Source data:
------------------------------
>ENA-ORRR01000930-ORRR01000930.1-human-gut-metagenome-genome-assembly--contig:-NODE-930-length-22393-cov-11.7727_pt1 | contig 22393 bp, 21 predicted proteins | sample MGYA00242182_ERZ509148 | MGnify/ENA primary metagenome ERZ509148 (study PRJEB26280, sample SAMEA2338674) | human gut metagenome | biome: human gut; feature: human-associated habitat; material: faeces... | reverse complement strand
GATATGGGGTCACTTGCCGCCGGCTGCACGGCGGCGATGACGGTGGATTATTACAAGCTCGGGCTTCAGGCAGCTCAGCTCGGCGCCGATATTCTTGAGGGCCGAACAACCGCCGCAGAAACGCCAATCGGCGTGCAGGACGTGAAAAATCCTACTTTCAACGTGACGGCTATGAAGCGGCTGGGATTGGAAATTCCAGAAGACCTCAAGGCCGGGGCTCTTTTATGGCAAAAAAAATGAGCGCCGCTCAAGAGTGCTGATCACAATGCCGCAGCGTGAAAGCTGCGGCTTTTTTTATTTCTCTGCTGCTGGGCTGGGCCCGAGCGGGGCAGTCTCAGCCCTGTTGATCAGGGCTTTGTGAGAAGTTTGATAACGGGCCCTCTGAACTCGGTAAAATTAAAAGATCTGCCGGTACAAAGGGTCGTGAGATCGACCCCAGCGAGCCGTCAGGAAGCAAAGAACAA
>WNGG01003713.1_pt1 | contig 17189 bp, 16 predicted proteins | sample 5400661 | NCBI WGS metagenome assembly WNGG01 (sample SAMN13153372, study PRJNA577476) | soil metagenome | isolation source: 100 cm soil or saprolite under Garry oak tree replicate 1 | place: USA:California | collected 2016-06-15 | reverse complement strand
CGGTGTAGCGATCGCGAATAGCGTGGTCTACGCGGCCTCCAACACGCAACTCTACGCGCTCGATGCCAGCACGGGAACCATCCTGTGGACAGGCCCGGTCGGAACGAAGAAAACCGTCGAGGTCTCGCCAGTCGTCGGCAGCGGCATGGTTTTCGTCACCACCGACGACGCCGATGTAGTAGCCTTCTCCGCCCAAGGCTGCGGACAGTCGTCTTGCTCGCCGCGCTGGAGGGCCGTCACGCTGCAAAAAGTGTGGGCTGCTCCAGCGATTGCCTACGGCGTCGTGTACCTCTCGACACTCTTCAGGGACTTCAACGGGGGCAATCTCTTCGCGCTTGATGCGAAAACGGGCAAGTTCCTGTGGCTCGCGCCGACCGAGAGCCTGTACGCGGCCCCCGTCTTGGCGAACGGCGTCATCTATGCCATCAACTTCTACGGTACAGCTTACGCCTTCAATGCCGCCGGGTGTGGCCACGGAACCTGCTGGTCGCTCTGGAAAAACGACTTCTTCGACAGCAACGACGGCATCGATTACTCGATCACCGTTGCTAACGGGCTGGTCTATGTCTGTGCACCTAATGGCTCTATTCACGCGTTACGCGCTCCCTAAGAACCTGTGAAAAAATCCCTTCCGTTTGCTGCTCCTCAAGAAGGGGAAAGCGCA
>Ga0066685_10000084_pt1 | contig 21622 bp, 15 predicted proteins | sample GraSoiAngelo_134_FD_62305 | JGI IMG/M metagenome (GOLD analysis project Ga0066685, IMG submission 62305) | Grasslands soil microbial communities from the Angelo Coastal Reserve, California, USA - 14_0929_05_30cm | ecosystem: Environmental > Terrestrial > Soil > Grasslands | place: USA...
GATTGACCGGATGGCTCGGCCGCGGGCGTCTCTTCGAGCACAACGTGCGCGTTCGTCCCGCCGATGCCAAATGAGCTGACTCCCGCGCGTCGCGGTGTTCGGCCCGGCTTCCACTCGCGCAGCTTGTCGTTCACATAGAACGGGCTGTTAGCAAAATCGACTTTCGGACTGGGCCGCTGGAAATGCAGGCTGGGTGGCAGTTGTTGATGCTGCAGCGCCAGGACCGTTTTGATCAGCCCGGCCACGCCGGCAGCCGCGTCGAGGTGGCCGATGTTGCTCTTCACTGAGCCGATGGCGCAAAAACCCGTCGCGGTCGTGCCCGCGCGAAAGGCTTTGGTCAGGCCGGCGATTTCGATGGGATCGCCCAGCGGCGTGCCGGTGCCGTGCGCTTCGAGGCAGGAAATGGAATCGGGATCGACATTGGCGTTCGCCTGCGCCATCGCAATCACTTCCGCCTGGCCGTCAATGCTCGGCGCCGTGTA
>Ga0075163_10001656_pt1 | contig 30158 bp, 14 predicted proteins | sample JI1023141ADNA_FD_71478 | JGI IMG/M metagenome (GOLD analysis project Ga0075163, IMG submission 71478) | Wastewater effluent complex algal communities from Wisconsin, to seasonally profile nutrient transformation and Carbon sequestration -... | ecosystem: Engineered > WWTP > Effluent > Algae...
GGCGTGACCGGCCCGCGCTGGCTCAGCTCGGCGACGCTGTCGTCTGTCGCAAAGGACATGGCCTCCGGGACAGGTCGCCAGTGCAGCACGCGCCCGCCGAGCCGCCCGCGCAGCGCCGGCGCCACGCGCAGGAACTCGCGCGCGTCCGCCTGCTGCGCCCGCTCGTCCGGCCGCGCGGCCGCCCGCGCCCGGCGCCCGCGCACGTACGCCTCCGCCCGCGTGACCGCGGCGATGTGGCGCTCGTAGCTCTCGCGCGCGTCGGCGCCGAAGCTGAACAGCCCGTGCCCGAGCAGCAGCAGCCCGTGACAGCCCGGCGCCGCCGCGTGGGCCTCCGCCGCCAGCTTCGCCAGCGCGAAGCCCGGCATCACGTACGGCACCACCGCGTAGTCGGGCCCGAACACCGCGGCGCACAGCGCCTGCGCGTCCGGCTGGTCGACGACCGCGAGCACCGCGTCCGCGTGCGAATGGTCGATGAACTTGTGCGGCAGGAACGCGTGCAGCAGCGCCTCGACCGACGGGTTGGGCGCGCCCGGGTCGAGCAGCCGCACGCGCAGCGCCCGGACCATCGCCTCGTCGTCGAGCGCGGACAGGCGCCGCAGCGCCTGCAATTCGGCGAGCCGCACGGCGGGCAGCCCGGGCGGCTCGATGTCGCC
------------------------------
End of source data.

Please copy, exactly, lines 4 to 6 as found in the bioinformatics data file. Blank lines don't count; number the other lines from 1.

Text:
CGGTGTAGCGATCGCGAATAGCGTGGTCTACGCGGCCTCCAACACGCAACTCTACGCGCTCGATGCCAGCACGGGAACCATCCTGTGGACAGGCCCGGTCGGAACGAAGAAAACCGTCGAGGTCTCGCCAGTCGTCGGCAGCGGCATGGTTTTCGTCACCACCGACGACGCCGATGTAGTAGCCTTCTCCGCCCAAGGCTGCGGACAGTCGTCTTGCTCGCCGCGCTGGAGGGCCGTCACGCTGCAAAAAGTGTGGGCTGCTCCAGCGATTGCCTACGGCGTCGTGTACCTCTCGACACTCTTCAGGGACTTCAACGGGGGCAATCTCTTCGCGCTTGATGCGAAAACGGGCAAGTTCCTGTGGCTCGCGCCGACCGAGAGCCTGTACGCGGCCCCCGTCTTGGCGAACGGCGTCATCTATGCCATCAACTTCTACGGTACAGCTTACGCCTTCAATGCCGCCGGGTGTGGCCACGGAACCTGCTGGTCGCTCTGGAAAAACGACTTCTTCGACAGCAACGACGGCATCGATTACTCGATCACCGTTGCTAACGGGCTGGTCTATGTCTGTGCACCTAATGGCTCTATTCACGCGTTACGCGCTCCCTAAGAACCTGTGAAAAAATCCCTTCCGTTTGCTGCTCCTCAAGAAGGGGAAAGCGCA
>Ga0066685_10000084_pt1 | contig 21622 bp, 15 predicted proteins | sample GraSoiAngelo_134_FD_62305 | JGI IMG/M metagenome (GOLD analysis project Ga0066685, IMG submission 62305) | Grasslands soil microbial communities from the Angelo Coastal Reserve, California, USA - 14_0929_05_30cm | ecosystem: Environmental > Terrestrial > Soil > Grasslands | place: USA...
GATTGACCGGATGGCTCGGCCGCGGGCGTCTCTTCGAGCACAACGTGCGCGTTCGTCCCGCCGATGCCAAATGAGCTGACTCCCGCGCGTCGCGGTGTTCGGCCCGGCTTCCACTCGCGCAGCTTGTCGTTCACATAGAACGGGCTGTTAGCAAAATCGACTTTCGGACTGGGCCGCTGGAAATGCAGGCTGGGTGGCAGTTGTTGATGCTGCAGCGCCAGGACCGTTTTGATCAGCCCGGCCACGCCGGCAGCCGCGTCGAGGTGGCCGATGTTGCTCTTCACTGAGCCGATGGCGCAAAAACCCGTCGCGGTCGTGCCCGCGCGAAAGGCTTTGGTCAGGCCGGCGATTTCGATGGGATCGCCCAGCGGCGTGCCGGTGCCGTGCGCTTCGAGGCAGGAAATGGAATCGGGATCGACATTGGCGTTCGCCTGCGCCATCGCAATCACTTCCGCCTGGCCGTCAATGCTCGGCGCCGTGTA